Mattson Financial Services - March 2018

Prepare Your Kids for Financial Independence

Your children turned to you for support all their lives. When they were babies, you provided them with food and shelter, and throughout their childhood, you guided them and led by example. But if you’ve continued to provide them with financial support into their adulthood, the lifestyle shift that comes with your retirement might come as a surprise to both of you. If your children are still dependent on you for financial support, it’s important to have a conversation about what might change with your retirement. It’s time to consider how your well-intentioned support will affect both of your futures.

Diane Harris, a personal finance journalist, explains, “If, instead, you saved that much cash every year in a tax-deferred account averaging 6 percent annual gains, you’d have close to $100,000 more for retirement within a decade.”

MAKE A PLAN

Once you consider what you’re contributing to your child’s lifestyle, you need to find out how it’s going to affect your ability to retire. It’s time to have the tough conversations. Before you talk to your kids, meet with your financial advisor and discuss your retirement goals. Your advisor can give you a reality check if your goals are not in line with your current lifestyle and tell you what needs to change to get them there.

CONSIDER THE COSTS

THE TALK

A study by Merrill Lynch and AgeWave found that, on average, parents over 50 gave their children a total of $6,500 a year. When you compare that 6K to your current income, it might not look like much, but consider what that amount could do if you invested it into your retirement.

After your meeting with your advisor, it’s time to talk with your children. Explain how your retirement plan is going to affect them. It’s best to be honest and transparent. Let them know that this isn’t about your feelings for them and give them time to process the information.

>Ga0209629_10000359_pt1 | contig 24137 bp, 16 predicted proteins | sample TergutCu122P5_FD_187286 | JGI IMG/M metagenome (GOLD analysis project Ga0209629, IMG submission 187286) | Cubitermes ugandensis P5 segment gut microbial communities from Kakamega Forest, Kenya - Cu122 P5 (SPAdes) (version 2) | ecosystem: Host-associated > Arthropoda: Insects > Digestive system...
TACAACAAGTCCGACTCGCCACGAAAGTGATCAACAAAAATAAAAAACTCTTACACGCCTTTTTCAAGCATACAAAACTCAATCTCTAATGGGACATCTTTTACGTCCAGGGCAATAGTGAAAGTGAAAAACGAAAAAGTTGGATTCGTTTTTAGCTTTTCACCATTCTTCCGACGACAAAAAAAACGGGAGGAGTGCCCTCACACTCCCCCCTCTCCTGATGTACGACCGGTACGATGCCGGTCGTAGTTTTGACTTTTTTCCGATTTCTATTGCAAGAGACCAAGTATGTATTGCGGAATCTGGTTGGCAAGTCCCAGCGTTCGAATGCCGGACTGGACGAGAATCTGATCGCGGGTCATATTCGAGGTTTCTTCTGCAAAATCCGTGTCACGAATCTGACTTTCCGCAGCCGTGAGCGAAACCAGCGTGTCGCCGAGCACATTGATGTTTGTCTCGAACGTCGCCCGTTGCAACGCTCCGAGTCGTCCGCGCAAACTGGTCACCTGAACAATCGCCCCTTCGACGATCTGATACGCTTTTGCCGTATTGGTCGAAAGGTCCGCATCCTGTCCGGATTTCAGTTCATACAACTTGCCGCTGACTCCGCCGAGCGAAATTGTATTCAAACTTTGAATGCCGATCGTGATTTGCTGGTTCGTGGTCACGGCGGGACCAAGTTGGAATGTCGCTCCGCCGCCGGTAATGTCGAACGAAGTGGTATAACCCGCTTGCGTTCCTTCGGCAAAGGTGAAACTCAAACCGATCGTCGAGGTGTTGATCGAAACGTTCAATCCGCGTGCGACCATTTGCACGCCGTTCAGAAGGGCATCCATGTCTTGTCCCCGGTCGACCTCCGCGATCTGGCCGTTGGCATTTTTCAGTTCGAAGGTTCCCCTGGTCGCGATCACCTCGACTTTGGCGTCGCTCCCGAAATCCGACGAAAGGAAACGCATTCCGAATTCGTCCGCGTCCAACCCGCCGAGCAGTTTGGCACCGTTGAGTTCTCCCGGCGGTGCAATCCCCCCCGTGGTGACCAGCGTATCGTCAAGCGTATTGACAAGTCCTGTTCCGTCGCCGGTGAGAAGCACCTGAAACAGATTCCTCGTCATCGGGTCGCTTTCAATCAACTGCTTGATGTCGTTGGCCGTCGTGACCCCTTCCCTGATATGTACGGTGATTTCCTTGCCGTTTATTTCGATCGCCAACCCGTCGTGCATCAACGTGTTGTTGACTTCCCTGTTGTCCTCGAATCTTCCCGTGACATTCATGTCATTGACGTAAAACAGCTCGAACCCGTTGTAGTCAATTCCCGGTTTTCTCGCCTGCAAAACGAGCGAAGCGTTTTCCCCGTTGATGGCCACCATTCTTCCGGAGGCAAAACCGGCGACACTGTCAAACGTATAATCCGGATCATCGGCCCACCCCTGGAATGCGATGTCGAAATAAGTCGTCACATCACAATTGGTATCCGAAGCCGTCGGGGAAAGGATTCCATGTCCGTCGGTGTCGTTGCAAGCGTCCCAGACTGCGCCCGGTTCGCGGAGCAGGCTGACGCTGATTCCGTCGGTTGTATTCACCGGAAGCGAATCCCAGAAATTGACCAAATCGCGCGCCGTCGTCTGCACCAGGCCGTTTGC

EXTREME OWNERSHIP: How U.S. Navy SEALs Lead and Win

Gary and Laurel are no strangers to “Extreme Ownership” and employing these winning leadership strategies. They have even interviewed one of the authors, Jocko Willink, on their radio show. Effective leadership is the most important key to success, and to say that “Extreme Ownership” will empower you as a leader is an understatement. Jocko Willink and Leif Babin use their experiences as former U.S. Navy SEALs to provide a backdrop for their views on leadership. Their stories drop you right in the middle of the action, both on the battlefield and within the confines of corporate America, in order to teach you invaluable leadership lessons. The book is divided into three main points and designed to make it as easy as possible for you to apply extreme ownership in your own life.

are no bad teams, just bad leaders. They use examples from the battlefield and the boardroom to show that all failures can be traced back to poor leadership.

LAWS OF COMBAT

Simplify, prioritize and execute, and decentralize command. Applied to an office setting, these combat strategies show how simplifying plans and organizing priorities will improve your operational efficiency. While there is a need for clearly designated leaders, junior leaders must be empowered to make their own decisions — and their own mistakes. To drive their point home, Willink and Babin provide a plan for how to implement and sustain the concepts of extreme ownership. They highlight the importance of decisiveness and show you how to create planning checklists that enable your team to operate like one fluid unit. SUSTAINING VICTORY

“Extreme Ownership” differs from other leadership books by emphasizing that there can be no leadership where there is no team. Its main points revolve around the importance of teams, not just individuals. Leaders who embody extreme ownership don’t just take the blame for mistakes — they own them.

WINNING THE WAR WITHIN

Leaders are responsible for everything and everyone within their purview. Willink and Babin make the bold assertion that there

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